a. Organized by Britain including Austria and Russia.

b. French armies had been driven out of Italy.

c. The Directory was in danger of collapse.

10. French Attitude: 1799

a. Wanted a stable government.

b. Wanted an end to foreign wars.

11. Coup d' etat: November 9-10, 1799

a. Napoleon was believed to be the only man who could restore order.

(Belief of some of the Directors)

b. Excuse Used: to prevent Jacobins from taking control of the government.

c. The Paris garrison surrounded the two legislative assemblies.

d. Three of the Directors resigned, and the other two were arrested.

e. The Assembly: voted all power to Napoleon and two of his fellow conspirators (former directors).

The Consulate

1. December 24, 1799: a new constitution was completed.

a. A Plebiscite was held to obtain popular approval.

b. It was approved by a vote of three million to 1,562.

2. The Executive: All power was placed in the hands of three Consuls.

3. The First Consul: Napoleon

a. Each consul did not have equal power - real power was in Napoleon's hands.

b. He was commander of the army and navy.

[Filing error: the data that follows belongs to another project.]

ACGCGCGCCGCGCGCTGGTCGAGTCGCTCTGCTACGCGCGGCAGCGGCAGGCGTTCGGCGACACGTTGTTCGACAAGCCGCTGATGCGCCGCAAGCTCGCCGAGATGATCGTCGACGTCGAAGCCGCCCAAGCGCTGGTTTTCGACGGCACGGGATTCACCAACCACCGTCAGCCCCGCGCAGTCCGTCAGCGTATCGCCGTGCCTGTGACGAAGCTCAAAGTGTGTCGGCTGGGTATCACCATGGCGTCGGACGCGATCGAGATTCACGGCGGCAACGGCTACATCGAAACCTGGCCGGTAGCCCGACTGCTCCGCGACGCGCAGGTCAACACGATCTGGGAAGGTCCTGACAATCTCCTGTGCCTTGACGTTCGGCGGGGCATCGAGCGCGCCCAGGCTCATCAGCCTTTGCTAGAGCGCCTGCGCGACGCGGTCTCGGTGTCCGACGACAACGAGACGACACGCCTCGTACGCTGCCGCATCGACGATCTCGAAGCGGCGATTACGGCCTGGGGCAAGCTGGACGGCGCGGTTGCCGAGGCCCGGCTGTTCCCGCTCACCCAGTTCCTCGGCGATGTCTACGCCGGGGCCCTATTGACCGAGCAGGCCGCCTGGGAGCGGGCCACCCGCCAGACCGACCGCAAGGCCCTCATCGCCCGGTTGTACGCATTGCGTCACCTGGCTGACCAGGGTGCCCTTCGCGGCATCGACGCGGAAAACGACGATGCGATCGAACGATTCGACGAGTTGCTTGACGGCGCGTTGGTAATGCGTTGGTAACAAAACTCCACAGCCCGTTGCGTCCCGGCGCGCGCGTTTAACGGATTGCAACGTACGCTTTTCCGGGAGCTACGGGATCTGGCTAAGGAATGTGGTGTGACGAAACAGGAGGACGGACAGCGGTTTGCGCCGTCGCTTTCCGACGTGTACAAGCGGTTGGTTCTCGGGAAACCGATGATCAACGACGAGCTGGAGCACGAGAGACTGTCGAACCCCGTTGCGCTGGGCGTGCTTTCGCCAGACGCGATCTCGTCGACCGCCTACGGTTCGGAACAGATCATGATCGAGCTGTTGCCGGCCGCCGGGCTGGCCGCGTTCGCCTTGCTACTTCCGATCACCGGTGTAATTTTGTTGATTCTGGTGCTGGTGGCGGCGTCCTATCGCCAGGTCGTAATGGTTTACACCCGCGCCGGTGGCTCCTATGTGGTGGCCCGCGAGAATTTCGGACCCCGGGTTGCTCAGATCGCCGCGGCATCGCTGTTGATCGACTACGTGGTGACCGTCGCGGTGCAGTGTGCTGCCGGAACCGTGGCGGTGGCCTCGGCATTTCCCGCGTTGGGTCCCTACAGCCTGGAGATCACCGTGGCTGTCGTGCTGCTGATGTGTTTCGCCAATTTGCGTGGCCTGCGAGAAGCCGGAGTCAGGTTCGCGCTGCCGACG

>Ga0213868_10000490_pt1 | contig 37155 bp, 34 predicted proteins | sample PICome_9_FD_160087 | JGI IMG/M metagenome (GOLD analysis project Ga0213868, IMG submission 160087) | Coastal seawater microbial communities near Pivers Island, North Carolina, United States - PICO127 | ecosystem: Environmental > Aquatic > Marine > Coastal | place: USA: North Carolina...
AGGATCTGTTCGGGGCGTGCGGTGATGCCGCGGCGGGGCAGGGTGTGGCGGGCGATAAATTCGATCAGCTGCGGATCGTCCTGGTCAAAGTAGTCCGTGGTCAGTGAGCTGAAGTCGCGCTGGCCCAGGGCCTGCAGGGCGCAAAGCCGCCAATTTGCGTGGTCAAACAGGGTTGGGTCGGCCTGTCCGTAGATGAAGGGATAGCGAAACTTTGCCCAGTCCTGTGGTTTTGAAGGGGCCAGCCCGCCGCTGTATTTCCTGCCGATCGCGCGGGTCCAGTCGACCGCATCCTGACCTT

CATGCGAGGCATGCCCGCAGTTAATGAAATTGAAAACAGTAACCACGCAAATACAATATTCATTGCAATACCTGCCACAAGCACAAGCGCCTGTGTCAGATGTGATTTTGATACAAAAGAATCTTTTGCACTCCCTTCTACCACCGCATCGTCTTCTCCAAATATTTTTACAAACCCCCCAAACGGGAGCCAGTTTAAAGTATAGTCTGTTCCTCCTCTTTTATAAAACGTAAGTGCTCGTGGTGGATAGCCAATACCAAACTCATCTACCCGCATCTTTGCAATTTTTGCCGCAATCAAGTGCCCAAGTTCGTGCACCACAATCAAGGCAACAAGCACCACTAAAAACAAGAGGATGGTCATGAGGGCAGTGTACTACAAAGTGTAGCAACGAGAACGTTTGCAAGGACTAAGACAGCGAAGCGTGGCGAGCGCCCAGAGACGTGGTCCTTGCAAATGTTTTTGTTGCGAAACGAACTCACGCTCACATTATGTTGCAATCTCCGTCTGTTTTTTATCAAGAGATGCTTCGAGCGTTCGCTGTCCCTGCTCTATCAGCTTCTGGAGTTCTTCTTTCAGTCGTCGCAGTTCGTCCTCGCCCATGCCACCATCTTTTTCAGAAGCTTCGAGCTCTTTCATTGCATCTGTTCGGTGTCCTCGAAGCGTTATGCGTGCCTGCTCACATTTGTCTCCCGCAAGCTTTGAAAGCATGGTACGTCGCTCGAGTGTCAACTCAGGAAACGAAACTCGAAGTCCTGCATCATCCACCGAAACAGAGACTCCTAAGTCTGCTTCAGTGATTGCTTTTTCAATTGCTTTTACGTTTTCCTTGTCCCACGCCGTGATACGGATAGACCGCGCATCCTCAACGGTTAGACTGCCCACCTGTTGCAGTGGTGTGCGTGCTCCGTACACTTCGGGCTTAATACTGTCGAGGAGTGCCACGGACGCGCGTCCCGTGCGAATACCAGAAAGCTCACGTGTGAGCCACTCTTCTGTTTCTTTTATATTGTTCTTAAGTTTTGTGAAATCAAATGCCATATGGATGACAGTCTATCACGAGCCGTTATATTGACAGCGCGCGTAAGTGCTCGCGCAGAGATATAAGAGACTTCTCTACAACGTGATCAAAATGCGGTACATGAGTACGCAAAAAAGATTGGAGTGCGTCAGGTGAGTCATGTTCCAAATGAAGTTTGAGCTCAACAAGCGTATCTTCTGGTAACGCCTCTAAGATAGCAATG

c. He had the right to appoint and dismiss all officials.

d. He had the right to propose all new laws.

4. Local elected officials and assemblies only had advisory power.

5. All governmental functions were carried out by officials appointed by the central government and responsible to it.

6. December 1799: First Proclamation to the French People

a. "Citizens, the Revolution is established on the principles which began it! It is ended."

b. Napoleon assured the Bourgeoise and peasant landowners that the changes in land ownership would remain.

7. Statesman:

a. The Napoleonic Law Code: dealt with criminal and commercial law - it was not completed until 1810.

b. He established the Bank of France.

c. He established a system of Public Education planned by the National Convention.

8. Concordat of 1801:

a. It ended the Civil Constitution of the Clergy.

b. It recognized the authority of the Pope and gave the Church a favored position in France.

c. Purpose: to end Catholic opposition in France.

9. By 1802 - Napoleon had brought peace to France ending the Second Coalition.

a. 1799: Russia was convinced to make peace and desert the Second Coalition.

b. 1801: Austria also made peace with France.

c. 1802: Britain tired of fighting also signed a peace treaty with France.

10. May 1802:

a. Napoleon created the Legion of Honor (recognition of service to the state).

b. Noble titles had been abolished in 1790.

Napoleon did not restore these, but created a new nobility loyal to him.

c. A new constitution by a Plebiscite made Napoleon Consul for life.

11. 1804: Another Constitution

a. Another Plebiscite was held recognizing Napoleon as Emperor Napoleon I of "First French Empire".